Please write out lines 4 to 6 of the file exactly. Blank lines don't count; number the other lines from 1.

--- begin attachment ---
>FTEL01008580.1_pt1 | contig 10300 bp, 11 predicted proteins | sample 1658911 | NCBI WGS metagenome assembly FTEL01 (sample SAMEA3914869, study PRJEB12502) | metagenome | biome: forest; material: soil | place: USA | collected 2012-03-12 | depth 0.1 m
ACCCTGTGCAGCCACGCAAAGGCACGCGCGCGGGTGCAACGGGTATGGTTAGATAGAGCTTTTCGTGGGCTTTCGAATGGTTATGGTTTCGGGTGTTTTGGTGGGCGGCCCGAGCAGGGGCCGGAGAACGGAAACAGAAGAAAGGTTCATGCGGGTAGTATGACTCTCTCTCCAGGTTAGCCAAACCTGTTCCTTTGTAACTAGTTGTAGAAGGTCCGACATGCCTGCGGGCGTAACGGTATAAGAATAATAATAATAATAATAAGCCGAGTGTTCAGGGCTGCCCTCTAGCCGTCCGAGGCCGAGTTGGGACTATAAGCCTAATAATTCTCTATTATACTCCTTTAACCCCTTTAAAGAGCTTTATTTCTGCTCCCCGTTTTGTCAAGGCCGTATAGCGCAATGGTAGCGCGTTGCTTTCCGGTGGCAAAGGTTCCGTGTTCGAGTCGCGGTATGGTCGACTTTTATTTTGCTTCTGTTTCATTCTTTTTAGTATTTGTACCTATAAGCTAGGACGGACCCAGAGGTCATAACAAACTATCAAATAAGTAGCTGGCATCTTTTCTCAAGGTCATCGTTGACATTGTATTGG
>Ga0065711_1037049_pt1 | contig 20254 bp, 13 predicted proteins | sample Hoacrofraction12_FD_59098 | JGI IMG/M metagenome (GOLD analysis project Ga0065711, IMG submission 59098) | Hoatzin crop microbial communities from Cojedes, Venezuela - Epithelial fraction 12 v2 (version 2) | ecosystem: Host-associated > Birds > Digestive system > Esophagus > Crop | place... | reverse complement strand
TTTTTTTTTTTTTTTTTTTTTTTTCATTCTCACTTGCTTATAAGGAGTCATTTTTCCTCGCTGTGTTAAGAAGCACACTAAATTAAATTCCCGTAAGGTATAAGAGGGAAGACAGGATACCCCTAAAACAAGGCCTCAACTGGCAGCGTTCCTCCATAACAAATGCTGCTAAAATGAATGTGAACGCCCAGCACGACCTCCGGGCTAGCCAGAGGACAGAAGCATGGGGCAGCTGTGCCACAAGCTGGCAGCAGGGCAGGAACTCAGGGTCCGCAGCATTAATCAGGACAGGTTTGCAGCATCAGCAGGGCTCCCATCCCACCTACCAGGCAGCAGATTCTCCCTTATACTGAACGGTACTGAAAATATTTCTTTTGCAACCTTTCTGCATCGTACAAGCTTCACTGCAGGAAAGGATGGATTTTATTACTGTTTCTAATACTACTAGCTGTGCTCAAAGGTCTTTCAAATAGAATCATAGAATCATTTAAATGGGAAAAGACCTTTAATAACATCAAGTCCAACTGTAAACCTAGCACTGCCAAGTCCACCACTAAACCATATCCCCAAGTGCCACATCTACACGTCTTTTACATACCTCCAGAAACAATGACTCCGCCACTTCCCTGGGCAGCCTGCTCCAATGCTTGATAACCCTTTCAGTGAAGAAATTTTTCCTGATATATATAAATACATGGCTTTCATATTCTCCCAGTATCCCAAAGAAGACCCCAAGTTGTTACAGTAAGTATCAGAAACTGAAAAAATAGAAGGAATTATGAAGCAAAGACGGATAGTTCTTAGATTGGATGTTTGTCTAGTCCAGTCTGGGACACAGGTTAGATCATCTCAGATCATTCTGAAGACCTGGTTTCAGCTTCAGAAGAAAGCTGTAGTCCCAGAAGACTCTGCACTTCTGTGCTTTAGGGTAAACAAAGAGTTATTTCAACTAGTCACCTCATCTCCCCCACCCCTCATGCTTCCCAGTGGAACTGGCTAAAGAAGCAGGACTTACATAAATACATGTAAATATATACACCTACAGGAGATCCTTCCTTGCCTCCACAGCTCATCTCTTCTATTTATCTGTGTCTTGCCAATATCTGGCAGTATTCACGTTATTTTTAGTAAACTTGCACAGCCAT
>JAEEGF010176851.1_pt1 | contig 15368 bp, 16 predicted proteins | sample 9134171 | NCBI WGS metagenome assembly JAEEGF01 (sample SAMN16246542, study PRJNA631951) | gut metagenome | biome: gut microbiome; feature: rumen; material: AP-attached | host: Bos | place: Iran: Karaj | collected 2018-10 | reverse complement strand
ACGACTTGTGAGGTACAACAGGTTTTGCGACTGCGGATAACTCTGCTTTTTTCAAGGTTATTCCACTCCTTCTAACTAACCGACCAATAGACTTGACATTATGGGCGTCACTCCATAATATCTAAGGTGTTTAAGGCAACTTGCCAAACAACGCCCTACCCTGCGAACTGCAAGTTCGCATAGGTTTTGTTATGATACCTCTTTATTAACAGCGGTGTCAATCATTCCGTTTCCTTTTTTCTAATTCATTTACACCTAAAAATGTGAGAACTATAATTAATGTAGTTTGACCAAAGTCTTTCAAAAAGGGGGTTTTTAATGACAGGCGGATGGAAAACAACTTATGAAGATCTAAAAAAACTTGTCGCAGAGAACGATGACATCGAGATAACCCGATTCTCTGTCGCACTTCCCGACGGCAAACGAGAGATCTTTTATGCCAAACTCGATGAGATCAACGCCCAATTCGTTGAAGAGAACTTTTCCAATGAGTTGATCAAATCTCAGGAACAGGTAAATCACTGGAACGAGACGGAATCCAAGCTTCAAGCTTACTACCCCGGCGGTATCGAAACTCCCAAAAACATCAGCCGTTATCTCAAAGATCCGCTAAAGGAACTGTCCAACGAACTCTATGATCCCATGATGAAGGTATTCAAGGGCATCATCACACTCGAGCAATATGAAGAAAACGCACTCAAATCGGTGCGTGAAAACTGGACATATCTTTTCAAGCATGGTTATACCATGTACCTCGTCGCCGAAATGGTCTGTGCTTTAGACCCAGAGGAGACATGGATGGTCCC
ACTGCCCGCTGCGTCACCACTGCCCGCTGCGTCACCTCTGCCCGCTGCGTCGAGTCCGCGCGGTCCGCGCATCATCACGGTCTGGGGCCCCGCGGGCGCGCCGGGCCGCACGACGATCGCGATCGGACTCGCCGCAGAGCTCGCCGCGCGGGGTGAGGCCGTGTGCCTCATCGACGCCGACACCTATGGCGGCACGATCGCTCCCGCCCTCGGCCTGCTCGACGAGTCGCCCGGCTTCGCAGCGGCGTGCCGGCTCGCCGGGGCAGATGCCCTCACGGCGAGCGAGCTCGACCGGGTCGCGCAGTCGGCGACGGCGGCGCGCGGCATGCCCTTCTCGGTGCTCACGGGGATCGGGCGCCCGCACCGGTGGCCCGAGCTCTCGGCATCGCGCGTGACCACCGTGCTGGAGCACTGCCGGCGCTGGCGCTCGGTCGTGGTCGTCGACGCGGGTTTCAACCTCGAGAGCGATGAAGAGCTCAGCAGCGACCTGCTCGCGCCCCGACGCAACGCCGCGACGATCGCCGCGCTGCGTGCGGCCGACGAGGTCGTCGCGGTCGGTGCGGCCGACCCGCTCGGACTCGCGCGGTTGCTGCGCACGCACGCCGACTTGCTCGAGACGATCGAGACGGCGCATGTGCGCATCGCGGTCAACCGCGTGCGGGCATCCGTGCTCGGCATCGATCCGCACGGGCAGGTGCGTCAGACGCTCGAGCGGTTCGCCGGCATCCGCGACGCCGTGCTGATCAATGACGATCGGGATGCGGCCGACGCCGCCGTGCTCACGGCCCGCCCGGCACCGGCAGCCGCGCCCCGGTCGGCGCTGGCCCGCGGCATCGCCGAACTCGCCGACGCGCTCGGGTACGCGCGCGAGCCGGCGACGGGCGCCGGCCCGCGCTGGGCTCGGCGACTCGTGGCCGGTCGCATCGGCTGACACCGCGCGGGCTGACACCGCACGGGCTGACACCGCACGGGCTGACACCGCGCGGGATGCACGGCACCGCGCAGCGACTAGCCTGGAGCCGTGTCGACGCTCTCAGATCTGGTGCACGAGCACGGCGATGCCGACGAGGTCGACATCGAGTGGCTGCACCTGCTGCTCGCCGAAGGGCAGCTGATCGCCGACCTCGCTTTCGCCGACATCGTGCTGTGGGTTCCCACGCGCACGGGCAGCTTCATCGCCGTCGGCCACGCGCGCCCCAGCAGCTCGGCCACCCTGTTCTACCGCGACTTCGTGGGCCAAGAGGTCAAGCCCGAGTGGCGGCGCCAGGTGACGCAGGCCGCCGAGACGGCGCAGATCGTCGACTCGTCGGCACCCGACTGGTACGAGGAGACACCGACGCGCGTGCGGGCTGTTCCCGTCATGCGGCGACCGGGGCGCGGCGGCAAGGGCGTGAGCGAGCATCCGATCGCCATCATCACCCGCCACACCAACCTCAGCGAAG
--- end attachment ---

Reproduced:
TTTTTTTTTTTTTTTTTTTTTTTTCATTCTCACTTGCTTATAAGGAGTCATTTTTCCTCGCTGTGTTAAGAAGCACACTAAATTAAATTCCCGTAAGGTATAAGAGGGAAGACAGGATACCCCTAAAACAAGGCCTCAACTGGCAGCGTTCCTCCATAACAAATGCTGCTAAAATGAATGTGAACGCCCAGCACGACCTCCGGGCTAGCCAGAGGACAGAAGCATGGGGCAGCTGTGCCACAAGCTGGCAGCAGGGCAGGAACTCAGGGTCCGCAGCATTAATCAGGACAGGTTTGCAGCATCAGCAGGGCTCCCATCCCACCTACCAGGCAGCAGATTCTCCCTTATACTGAACGGTACTGAAAATATTTCTTTTGCAACCTTTCTGCATCGTACAAGCTTCACTGCAGGAAAGGATGGATTTTATTACTGTTTCTAATACTACTAGCTGTGCTCAAAGGTCTTTCAAATAGAATCATAGAATCATTTAAATGGGAAAAGACCTTTAATAACATCAAGTCCAACTGTAAACCTAGCACTGCCAAGTCCACCACTAAACCATATCCCCAAGTGCCACATCTACACGTCTTTTACATACCTCCAGAAACAATGACTCCGCCACTTCCCTGGGCAGCCTGCTCCAATGCTTGATAACCCTTTCAGTGAAGAAATTTTTCCTGATATATATAAATACATGGCTTTCATATTCTCCCAGTATCCCAAAGAAGACCCCAAGTTGTTACAGTAAGTATCAGAAACTGAAAAAATAGAAGGAATTATGAAGCAAAGACGGATAGTTCTTAGATTGGATGTTTGTCTAGTCCAGTCTGGGACACAGGTTAGATCATCTCAGATCATTCTGAAGACCTGGTTTCAGCTTCAGAAGAAAGCTGTAGTCCCAGAAGACTCTGCACTTCTGTGCTTTAGGGTAAACAAAGAGTTATTTCAACTAGTCACCTCATCTCCCCCACCCCTCATGCTTCCCAGTGGAACTGGCTAAAGAAGCAGGACTTACATAAATACATGTAAATATATACACCTACAGGAGATCCTTCCTTGCCTCCACAGCTCATCTCTTCTATTTATCTGTGTCTTGCCAATATCTGGCAGTATTCACGTTATTTTTAGTAAACTTGCACAGCCAT
>JAEEGF010176851.1_pt1 | contig 15368 bp, 16 predicted proteins | sample 9134171 | NCBI WGS metagenome assembly JAEEGF01 (sample SAMN16246542, study PRJNA631951) | gut metagenome | biome: gut microbiome; feature: rumen; material: AP-attached | host: Bos | place: Iran: Karaj | collected 2018-10 | reverse complement strand
ACGACTTGTGAGGTACAACAGGTTTTGCGACTGCGGATAACTCTGCTTTTTTCAAGGTTATTCCACTCCTTCTAACTAACCGACCAATAGACTTGACATTATGGGCGTCACTCCATAATATCTAAGGTGTTTAAGGCAACTTGCCAAACAACGCCCTACCCTGCGAACTGCAAGTTCGCATAGGTTTTGTTATGATACCTCTTTATTAACAGCGGTGTCAATCATTCCGTTTCCTTTTTTCTAATTCATTTACACCTAAAAATGTGAGAACTATAATTAATGTAGTTTGACCAAAGTCTTTCAAAAAGGGGGTTTTTAATGACAGGCGGATGGAAAACAACTTATGAAGATCTAAAAAAACTTGTCGCAGAGAACGATGACATCGAGATAACCCGATTCTCTGTCGCACTTCCCGACGGCAAACGAGAGATCTTTTATGCCAAACTCGATGAGATCAACGCCCAATTCGTTGAAGAGAACTTTTCCAATGAGTTGATCAAATCTCAGGAACAGGTAAATCACTGGAACGAGACGGAATCCAAGCTTCAAGCTTACTACCCCGGCGGTATCGAAACTCCCAAAAACATCAGCCGTTATCTCAAAGATCCGCTAAAGGAACTGTCCAACGAACTCTATGATCCCATGATGAAGGTATTCAAGGGCATCATCACACTCGAGCAATATGAAGAAAACGCACTCAAATCGGTGCGTGAAAACTGGACATATCTTTTCAAGCATGGTTATACCATGTACCTCGTCGCCGAAATGGTCTGTGCTTTAGACCCAGAGGAGACATGGATGGTCCC